If you are using the Visual Studio cl compiler and want to use gmake, the two options are the “Unix Makefiles” or the “MinGW Makefiles” generators with either the patched Cygwin gmake, or a MinGW make new enough to have the job-server support. The MSYS generator will not work with the MS compiler because of path translation issues done by the shell. Once you have the environment setup for the compiler and the correct GNU make installed, you can follow the instructions found in the Linux section basically cmake, make –jN.


The legacy command line make tool that comes with Visual Studio is called nmake. nmake is a makefile processor like GNU make with a slight different syntax. However, it does not know how to do parallel builds. If the makefiles are setup to run cl with more than one source file at a time, the /MP flag can be used to run parallel builds with nmake. CMake does not create nmake makefiles that can benefit from /MP. Fortunately, Joerg Bornemann a Qt developer created the jom tool.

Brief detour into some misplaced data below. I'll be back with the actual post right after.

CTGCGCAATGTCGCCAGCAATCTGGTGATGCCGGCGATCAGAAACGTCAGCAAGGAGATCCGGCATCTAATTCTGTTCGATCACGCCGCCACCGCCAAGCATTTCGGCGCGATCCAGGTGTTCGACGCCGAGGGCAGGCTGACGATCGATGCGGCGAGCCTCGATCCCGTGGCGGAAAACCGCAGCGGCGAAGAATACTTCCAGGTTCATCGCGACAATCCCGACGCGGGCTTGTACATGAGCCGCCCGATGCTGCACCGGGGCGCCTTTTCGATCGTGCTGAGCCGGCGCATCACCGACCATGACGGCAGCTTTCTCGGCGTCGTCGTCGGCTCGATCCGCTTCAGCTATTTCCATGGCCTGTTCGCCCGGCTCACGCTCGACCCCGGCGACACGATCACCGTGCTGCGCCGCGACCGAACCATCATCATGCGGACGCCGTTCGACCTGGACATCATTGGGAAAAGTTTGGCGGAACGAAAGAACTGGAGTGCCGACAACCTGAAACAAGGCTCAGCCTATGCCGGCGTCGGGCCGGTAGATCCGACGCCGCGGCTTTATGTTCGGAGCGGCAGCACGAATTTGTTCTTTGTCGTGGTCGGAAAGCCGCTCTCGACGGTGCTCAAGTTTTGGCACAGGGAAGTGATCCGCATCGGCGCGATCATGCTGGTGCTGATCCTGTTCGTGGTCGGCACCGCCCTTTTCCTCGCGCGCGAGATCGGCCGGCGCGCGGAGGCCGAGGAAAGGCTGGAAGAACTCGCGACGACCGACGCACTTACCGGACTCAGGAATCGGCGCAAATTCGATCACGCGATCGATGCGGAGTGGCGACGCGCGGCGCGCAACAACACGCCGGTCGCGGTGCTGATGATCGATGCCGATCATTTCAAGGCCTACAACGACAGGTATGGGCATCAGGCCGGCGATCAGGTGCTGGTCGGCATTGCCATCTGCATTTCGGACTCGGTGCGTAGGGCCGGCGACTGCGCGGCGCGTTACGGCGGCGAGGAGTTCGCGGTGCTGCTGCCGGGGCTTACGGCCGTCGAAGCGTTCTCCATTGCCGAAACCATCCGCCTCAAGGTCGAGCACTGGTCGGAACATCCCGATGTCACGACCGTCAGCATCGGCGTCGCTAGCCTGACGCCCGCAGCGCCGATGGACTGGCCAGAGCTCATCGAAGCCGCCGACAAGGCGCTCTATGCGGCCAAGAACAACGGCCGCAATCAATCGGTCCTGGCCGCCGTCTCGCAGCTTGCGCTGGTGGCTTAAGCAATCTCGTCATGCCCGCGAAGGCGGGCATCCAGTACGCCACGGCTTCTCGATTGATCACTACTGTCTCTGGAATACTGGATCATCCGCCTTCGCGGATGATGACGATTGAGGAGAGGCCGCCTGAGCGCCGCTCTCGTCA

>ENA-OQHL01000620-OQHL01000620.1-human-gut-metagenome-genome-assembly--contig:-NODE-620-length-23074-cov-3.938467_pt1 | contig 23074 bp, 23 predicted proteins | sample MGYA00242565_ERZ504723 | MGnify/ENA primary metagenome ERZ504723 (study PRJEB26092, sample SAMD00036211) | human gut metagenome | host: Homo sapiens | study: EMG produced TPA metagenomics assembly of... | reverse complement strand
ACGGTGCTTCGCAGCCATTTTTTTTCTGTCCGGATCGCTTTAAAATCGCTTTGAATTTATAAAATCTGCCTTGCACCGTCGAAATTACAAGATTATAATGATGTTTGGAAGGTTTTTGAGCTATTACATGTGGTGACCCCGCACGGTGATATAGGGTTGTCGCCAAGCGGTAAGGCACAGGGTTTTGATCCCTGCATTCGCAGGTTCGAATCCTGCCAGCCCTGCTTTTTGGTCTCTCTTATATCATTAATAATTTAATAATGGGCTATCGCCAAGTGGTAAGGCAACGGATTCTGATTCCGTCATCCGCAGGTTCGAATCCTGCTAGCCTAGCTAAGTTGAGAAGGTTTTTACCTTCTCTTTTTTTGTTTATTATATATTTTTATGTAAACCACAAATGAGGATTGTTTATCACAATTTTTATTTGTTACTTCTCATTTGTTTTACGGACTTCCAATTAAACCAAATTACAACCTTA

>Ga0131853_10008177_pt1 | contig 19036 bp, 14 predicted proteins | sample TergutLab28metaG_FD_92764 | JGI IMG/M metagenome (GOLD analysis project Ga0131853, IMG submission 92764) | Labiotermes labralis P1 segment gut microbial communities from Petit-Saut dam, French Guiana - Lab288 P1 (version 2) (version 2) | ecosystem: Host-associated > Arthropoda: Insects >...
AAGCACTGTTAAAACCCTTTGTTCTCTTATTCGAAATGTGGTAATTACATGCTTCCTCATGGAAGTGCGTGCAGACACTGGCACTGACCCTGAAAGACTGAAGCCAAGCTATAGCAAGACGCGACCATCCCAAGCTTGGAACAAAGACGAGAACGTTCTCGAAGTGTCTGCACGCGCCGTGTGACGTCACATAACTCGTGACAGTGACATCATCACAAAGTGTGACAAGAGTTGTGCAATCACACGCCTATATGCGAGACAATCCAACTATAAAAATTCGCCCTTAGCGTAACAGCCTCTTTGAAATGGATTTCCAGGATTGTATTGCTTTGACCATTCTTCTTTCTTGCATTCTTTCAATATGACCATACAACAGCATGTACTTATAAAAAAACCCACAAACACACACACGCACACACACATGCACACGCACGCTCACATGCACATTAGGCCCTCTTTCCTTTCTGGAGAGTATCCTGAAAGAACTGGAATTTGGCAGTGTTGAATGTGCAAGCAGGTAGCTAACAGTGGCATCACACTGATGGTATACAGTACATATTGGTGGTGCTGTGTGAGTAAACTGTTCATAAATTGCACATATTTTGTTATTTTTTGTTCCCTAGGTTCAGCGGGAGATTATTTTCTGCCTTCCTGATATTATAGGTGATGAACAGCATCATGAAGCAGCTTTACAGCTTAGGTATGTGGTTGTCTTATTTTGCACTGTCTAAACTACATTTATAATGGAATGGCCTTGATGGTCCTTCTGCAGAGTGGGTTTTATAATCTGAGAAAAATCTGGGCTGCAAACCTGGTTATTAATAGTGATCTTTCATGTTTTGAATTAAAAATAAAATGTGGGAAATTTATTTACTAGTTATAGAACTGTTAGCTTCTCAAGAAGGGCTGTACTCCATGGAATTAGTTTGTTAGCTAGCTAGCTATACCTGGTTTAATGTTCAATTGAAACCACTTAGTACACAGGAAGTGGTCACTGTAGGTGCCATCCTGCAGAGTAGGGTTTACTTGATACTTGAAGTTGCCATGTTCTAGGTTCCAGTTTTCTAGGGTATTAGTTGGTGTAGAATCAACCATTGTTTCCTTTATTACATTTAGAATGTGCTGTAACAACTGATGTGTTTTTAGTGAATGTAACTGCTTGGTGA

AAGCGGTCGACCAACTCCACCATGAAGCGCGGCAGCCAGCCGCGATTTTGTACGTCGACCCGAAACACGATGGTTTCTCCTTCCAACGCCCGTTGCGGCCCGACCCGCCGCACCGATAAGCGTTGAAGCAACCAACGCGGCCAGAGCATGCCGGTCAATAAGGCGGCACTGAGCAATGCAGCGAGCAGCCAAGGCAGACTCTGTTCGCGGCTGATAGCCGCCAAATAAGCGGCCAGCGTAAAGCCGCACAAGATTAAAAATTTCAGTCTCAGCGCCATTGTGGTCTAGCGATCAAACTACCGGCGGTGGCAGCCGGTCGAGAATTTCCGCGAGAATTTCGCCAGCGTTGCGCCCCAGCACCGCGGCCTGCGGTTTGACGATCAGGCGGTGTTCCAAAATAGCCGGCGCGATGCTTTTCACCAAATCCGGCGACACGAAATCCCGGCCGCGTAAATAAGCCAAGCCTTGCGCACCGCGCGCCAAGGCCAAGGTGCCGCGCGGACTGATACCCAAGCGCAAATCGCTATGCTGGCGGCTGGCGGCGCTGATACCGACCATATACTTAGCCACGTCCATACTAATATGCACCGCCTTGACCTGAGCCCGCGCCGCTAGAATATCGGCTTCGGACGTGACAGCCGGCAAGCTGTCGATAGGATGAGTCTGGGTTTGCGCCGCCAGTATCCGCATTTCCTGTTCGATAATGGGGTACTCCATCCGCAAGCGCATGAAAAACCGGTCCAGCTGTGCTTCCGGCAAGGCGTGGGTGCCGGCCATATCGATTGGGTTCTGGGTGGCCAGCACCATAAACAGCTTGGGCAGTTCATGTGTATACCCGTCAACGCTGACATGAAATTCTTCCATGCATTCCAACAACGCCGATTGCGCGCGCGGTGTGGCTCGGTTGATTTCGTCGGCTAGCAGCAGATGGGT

jom is a drop in replacement for nmake and is able to read and process nmake makefiles created by CMake. jom will perform object level parallelism, and is a good option for speeding up the builds on Windows. Jom can be downloaded in binary form from here: There is a jom specific generator called “NMake Makefiles JOM”. Here is an example (assumes jom is in the PATH):

# assume your source code is in a directory called src and you are one directory up from there

mkdir build

cd  build

cmake –G” NMake Makefiles JOM” ../src




ninja is used on Windows pretty much the same way it is used on Linux or OSX. You still have to build it which will require installing python. To obtain and build ninja see the Linux section on ninja. You will also need to make sure that you have the VS compiler environment setup correctly. Once you have ninja.exe in your PATH and cl ready to be used from your shell, you can run the CMake Ninja generator. Here is an example:

# assume your source code is in a directory called src and you are one directory up from there

mkdir build

cd  build

cmake –GNinja ../src




It is possible although not entirely obvious especially on Windows to build with all the cores of your computer. Multiprocessing is obviously here to stay, and performance gains will be greater if parallel builds are taken advantage as the number of core available increases. My laptop has 4 real cores and 4 more with hyperthreading with a total of 8 cores. Recently, I have been using ninja with good results as I mostly use emacs and the visual studio compiler from the command line. Prior to ninja I used the Cygwin version of gmake.  I would be interested to hear what other people are using and if you have performance tests of the various forms of build parallelism available.